Don’t be quick to judge your organization
Many of you know that I am a member of the Student Government Association as well as the opinion editor for this paper. I never attempt to hide that dual association. I think it benefits both the organizations to have me operate with a foot in both doors.
This past week, I had my worst SGA meeting to date. Basically, a 15-minute discussion hinged on the SGA constitution requiring its members to attend 10 campus events per semester. Six of those events must be run by an organization with a charter and budget from SGA. The debate was whether or not to stipulate in writing that two of the other four may be athletic events.
It is my opinion that the executive board exhibits too much authority in mandating that its general board members attend a minimum number of events in a particular fashion, but like I said in an earlier column, I am working for Ron Paul. Opposition to this over regulation is kind of my theme right now. But as they say, that is neither here nor there.
I was really feeling bummed over the whole experience considering I really respect SGA and its members, that we had such a childish back and forth over something that I felt did not even have a place existing.
Then, in true SGA fashion, the organization redeemed itself in my view within a matter of hours.
In this whole freshman election tying business, I saw a great side of Student Government. At 10 p.m., the entire SGA general board was called into the SGA offices for a special session. We far exceeded the number that was required to pass our motion. The commitment of the organization was great to see.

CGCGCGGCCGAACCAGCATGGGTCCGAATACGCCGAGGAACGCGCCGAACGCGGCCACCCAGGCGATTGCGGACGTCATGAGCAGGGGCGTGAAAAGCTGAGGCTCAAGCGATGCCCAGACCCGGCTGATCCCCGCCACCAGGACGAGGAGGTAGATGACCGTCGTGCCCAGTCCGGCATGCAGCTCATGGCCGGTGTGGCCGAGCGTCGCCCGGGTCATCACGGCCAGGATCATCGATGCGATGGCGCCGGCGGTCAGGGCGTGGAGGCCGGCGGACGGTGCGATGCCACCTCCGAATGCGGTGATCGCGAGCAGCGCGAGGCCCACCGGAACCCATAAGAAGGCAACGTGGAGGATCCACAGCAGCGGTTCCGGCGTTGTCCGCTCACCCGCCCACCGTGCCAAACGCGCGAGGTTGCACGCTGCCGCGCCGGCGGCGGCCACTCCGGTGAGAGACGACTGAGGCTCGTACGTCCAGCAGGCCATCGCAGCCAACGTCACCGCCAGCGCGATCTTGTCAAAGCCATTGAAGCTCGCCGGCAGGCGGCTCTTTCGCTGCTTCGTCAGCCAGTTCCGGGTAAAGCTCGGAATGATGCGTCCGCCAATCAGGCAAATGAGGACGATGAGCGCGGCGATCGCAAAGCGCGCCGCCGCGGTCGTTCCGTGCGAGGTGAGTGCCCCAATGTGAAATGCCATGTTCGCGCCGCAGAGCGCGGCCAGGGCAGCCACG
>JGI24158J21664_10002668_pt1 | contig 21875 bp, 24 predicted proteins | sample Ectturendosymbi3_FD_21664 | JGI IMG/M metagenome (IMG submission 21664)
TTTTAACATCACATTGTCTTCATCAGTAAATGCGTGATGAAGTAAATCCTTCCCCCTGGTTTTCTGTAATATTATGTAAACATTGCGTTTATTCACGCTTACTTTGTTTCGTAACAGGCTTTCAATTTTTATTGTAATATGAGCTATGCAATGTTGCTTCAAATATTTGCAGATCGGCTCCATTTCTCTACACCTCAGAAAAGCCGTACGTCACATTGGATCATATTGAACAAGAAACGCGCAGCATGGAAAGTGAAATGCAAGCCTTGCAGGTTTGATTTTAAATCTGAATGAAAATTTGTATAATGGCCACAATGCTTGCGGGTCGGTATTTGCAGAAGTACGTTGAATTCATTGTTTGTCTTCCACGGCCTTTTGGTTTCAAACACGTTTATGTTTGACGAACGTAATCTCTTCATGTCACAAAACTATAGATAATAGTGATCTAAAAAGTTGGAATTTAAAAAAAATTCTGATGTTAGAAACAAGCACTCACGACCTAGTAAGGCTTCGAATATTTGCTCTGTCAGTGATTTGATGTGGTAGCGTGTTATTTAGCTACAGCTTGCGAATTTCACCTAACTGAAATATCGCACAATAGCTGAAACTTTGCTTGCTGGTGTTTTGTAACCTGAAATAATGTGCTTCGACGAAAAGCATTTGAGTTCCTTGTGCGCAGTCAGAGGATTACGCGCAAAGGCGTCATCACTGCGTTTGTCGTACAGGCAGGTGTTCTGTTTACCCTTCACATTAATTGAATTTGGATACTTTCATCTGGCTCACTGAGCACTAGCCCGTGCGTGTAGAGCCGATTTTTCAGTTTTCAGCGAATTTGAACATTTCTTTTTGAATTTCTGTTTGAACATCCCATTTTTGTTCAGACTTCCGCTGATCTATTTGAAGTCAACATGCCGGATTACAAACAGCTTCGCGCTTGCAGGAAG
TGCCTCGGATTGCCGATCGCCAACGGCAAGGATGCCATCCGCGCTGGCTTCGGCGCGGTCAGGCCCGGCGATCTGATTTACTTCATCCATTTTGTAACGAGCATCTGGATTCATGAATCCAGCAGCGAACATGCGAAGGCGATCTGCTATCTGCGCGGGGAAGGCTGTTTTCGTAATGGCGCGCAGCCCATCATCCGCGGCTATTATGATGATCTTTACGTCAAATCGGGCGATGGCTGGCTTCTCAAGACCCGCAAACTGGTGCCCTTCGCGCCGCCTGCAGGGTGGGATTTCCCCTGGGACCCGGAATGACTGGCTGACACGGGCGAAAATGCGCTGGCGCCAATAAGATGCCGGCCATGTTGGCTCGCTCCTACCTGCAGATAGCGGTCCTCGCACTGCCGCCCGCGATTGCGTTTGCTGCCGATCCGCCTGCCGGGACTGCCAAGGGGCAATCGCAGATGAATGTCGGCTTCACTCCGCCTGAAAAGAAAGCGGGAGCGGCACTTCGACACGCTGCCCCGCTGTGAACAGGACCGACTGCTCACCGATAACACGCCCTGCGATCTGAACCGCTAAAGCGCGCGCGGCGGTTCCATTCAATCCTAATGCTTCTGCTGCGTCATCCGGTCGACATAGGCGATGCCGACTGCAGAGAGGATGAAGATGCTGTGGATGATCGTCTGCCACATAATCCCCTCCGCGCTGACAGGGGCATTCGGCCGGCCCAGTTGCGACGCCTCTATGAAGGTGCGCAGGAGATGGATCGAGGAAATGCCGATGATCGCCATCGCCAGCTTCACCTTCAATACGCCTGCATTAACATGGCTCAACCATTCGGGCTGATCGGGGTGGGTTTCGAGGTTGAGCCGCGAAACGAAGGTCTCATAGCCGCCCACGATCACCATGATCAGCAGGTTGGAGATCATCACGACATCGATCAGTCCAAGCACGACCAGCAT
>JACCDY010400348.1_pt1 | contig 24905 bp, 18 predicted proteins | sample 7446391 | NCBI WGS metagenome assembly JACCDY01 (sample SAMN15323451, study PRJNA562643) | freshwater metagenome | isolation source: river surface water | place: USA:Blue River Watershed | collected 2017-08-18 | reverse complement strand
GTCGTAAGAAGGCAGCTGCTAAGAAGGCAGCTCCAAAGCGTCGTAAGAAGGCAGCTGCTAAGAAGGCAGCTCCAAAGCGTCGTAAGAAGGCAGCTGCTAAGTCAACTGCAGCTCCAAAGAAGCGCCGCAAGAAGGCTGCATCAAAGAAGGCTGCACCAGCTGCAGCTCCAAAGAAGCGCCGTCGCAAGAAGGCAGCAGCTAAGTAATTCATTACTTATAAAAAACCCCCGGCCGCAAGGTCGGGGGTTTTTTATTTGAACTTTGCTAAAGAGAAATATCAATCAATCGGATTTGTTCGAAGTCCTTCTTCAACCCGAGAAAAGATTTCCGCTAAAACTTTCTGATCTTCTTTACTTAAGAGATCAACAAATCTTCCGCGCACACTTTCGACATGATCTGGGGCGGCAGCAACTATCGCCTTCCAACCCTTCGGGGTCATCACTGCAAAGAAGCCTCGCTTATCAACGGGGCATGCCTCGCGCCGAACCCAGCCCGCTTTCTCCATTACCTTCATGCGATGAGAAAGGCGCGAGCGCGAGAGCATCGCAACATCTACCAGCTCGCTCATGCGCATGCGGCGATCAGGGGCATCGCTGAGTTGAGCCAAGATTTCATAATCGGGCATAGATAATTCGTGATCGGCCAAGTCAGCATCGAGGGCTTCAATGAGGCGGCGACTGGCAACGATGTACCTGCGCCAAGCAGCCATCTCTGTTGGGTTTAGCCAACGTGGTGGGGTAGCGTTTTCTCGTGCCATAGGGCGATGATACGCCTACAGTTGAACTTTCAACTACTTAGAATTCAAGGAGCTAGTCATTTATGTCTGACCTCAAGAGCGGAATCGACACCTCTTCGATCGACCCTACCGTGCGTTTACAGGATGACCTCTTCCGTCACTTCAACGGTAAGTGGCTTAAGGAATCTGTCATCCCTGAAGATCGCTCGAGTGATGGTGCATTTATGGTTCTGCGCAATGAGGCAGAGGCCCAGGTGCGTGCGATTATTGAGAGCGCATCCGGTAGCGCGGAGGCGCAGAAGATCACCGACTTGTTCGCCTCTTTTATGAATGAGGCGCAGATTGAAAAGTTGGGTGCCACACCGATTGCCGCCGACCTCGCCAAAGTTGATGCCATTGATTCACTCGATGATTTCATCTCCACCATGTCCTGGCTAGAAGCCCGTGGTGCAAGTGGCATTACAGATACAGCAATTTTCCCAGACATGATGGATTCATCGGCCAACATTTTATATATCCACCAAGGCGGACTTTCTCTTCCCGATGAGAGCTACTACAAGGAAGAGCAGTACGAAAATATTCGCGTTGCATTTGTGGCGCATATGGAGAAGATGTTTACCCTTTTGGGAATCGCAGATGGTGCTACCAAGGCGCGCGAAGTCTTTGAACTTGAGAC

Then, I was faced with my first conflict of interests. Our instructions from the special session were to tell nobody of the matters discussed. I did just that.
The Chronicle got the story anyway, via a Facebook post from one of the candidates, much to the dismay of the election committee.
My first reaction was that the Chronicle did something wrong, stepped on the toes of SGA and was out of line.
Then I realized, that is the way journalism works. They had a story and they ran with it. The same is true for the story the Chronicle ran on the arrests of men’s basketball players Ike Azotam and James Johnson.
The fact is, both were time-sensitive pieces of information put in the hands of journalists. The Chronicle did what journalists do; they gave readers news they care about.
As if I needed that notion of SGA reaffirmed, we had leadership training this weekend. It was in all honestly one of the better weekends of my life. To see the way this organization embraces each other, supports each other, and truly works together because they care about each other and the community is a wonderful thing. The generic phrase ‘sense of family’ does not really begin to apply. I feel more at home there than I could possibly have fathomed.
My point being, within a very short period of time, my outlook on an entire organization went back and forth only to be entirely solidified in an extremely positive light.
Nobody was hurt in any of the situations (except maybe the kids Ike and Bo allegedly punched in the face, but that is not what this piece is about), so I guess I should calm down. This hyperconnected world that Thomas Friedman talked about last week rewards those who are quick to the point and establish a strong footing on an issue as soon as possible because if you do not, you will get buried by the other sensationalists who do.
So now to my point. People, including myself, are often too quickly to dismiss various endeavours. People tweeted their dismay within minutes of the Friedman lecture. People go to one club meeting, get bored by it and leave.
The advice that naturally follows my point is that some good old fashion sticktoitiveness would go a long way for a lot of people. Including myself.